North and north-east councillors have pledged to examine plans to restrict the time homeless people spend in temporary housing such as B&Bs.
Yesterday the Scottish Government published proposals for a seven-day limit on the amount of time those facing homelessness are housed in “unsuitable” accommodation.
Ministers have set aside up to £23.5 million to help meet the target, amid some concern over how the plans will be paid for.
A seven day limit already exists for families with children and pregnant women, who are put up n B&Bs, hostels and other forms of temporary housing.
Now, however, ministers have launched a “Consultation on Improving Temporary Accommodation Standards” which recommends extending the restriction to anyone experiencing homelessness.
The government is also recommending that legally enforceable standards are introduced to improve the condition of temporary accommodation.
Figures, which emerged last year, suggested Aberdeen City Council had been paying out more than £23,000 a day to put residents up in temporary accommodation.
They showed that over the previous three years, the authority had spent almost £26 million placing homeless people, or those at risk of homelessness, in temporary accommodation including hostels, B&Bs and hotels.
And newer figures released earlier this year found that 50 households took up accommodation in B&Bs in 2018/19 with 35 leaving.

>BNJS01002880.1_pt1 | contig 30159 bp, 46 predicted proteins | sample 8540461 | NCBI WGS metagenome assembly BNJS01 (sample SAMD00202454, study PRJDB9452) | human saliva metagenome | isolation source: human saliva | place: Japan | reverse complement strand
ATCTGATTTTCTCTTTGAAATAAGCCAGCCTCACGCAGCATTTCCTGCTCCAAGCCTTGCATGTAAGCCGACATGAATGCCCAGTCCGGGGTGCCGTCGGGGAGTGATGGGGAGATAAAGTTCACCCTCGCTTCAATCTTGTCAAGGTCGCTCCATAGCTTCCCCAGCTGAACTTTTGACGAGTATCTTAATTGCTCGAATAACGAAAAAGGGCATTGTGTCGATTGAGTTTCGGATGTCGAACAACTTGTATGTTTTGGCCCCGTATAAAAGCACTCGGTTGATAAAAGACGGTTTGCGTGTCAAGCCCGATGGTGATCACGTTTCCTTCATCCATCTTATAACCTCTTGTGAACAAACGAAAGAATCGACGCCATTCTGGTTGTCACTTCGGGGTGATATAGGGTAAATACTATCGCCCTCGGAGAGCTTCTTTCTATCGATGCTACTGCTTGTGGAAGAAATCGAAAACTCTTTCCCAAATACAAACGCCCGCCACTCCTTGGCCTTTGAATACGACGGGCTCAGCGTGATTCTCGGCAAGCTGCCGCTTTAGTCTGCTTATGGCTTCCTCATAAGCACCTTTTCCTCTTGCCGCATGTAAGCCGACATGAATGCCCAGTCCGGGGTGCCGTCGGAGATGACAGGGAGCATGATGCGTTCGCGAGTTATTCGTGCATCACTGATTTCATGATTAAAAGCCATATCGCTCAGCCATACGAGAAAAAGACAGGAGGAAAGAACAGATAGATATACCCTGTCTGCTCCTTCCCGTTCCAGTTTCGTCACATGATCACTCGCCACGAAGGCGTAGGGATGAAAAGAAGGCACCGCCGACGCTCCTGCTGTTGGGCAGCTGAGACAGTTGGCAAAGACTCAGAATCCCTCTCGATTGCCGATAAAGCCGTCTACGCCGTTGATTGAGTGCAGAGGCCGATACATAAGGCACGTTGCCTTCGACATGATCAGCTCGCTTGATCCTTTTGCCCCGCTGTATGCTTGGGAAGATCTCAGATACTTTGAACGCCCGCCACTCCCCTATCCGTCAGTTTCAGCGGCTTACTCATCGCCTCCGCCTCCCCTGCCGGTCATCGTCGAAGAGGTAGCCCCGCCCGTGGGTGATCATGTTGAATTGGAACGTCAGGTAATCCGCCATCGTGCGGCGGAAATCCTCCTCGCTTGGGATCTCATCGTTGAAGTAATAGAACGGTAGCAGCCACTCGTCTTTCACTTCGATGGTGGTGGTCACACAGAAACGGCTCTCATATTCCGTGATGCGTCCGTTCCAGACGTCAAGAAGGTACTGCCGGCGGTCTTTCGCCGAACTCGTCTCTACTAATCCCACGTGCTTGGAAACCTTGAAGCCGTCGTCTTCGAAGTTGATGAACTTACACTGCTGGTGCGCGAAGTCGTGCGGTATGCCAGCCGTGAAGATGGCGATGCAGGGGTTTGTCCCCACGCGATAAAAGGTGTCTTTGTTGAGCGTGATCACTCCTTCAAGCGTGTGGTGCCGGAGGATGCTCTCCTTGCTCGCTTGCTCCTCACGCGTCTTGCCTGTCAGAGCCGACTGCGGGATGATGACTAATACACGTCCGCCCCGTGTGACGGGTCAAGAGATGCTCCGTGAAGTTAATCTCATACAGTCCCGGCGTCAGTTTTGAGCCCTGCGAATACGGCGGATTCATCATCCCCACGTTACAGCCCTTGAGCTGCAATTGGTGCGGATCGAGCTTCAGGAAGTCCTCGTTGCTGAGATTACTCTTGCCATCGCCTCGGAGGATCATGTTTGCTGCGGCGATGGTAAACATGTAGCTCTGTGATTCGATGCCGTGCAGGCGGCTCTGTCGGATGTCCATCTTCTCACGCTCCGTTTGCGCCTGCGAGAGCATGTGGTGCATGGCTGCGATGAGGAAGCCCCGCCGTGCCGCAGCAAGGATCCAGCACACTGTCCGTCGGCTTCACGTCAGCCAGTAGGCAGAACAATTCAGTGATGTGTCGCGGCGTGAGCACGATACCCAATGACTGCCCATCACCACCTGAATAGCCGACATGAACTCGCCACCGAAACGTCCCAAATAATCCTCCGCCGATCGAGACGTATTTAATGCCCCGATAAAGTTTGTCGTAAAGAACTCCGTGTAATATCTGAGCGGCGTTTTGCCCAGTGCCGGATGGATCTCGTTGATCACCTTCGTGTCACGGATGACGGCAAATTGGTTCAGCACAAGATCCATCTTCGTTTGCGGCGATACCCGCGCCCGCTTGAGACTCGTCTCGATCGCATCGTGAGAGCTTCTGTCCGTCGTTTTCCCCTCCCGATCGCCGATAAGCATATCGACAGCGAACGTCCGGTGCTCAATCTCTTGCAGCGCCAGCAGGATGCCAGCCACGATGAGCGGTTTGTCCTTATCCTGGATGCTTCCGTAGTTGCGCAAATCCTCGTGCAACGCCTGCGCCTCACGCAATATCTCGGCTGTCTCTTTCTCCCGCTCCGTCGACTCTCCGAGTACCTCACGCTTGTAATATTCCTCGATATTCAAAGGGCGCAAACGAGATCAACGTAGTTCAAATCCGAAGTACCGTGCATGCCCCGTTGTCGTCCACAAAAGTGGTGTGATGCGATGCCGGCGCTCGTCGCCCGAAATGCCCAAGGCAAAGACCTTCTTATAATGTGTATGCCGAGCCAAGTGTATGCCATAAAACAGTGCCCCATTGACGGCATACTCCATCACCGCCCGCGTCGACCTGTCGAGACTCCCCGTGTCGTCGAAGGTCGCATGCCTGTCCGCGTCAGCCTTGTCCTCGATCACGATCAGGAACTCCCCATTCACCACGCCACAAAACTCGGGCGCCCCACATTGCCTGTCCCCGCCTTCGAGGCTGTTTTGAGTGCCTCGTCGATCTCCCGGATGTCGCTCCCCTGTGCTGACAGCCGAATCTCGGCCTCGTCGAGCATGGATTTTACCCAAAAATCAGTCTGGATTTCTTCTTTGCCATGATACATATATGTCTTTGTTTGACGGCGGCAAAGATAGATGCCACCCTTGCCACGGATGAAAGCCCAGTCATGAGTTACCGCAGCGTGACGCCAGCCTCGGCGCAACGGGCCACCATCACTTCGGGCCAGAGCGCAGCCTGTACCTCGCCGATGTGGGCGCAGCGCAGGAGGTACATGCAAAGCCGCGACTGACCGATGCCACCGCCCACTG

In September last year there were a total of 418 households in temporary accommodation of some description.
Aberdeen City Council housing spokeswoman Councillor Sandra Macdonald said: “We have to use bed and breakfast on occasion.
“We try and limit it because it is an expensive option for us and it is more often than not unsuitable.
“Council officers will look at what these proposals mean and we will be discussing them. We will look very carefully at this.”
In Highland Council, there were 620 households in temporary accommodation in September last year.
Councillor Linda Munro, vice-chair of Highland Council’s Housing Committee, said: “Broadly speaking it is absolutely welcomed that we care for everyone with respect, regard and integrity.
“However, there is no doubt this will place a burden on local authorities, who are already hard-pressed. I look forward to learning more.”
Communities Secretary Aileen Campbell said: “Temporary accommodation can offer an important emergency safety net for anyone who finds themselves homeless with nowhere else to go, such as those fleeing domestic violence.
“But it should be just that – temporary.
“We want to make sure that the time anyone spends in temporary accommodation is as short as possible before moving to a more appropriate, settled home.”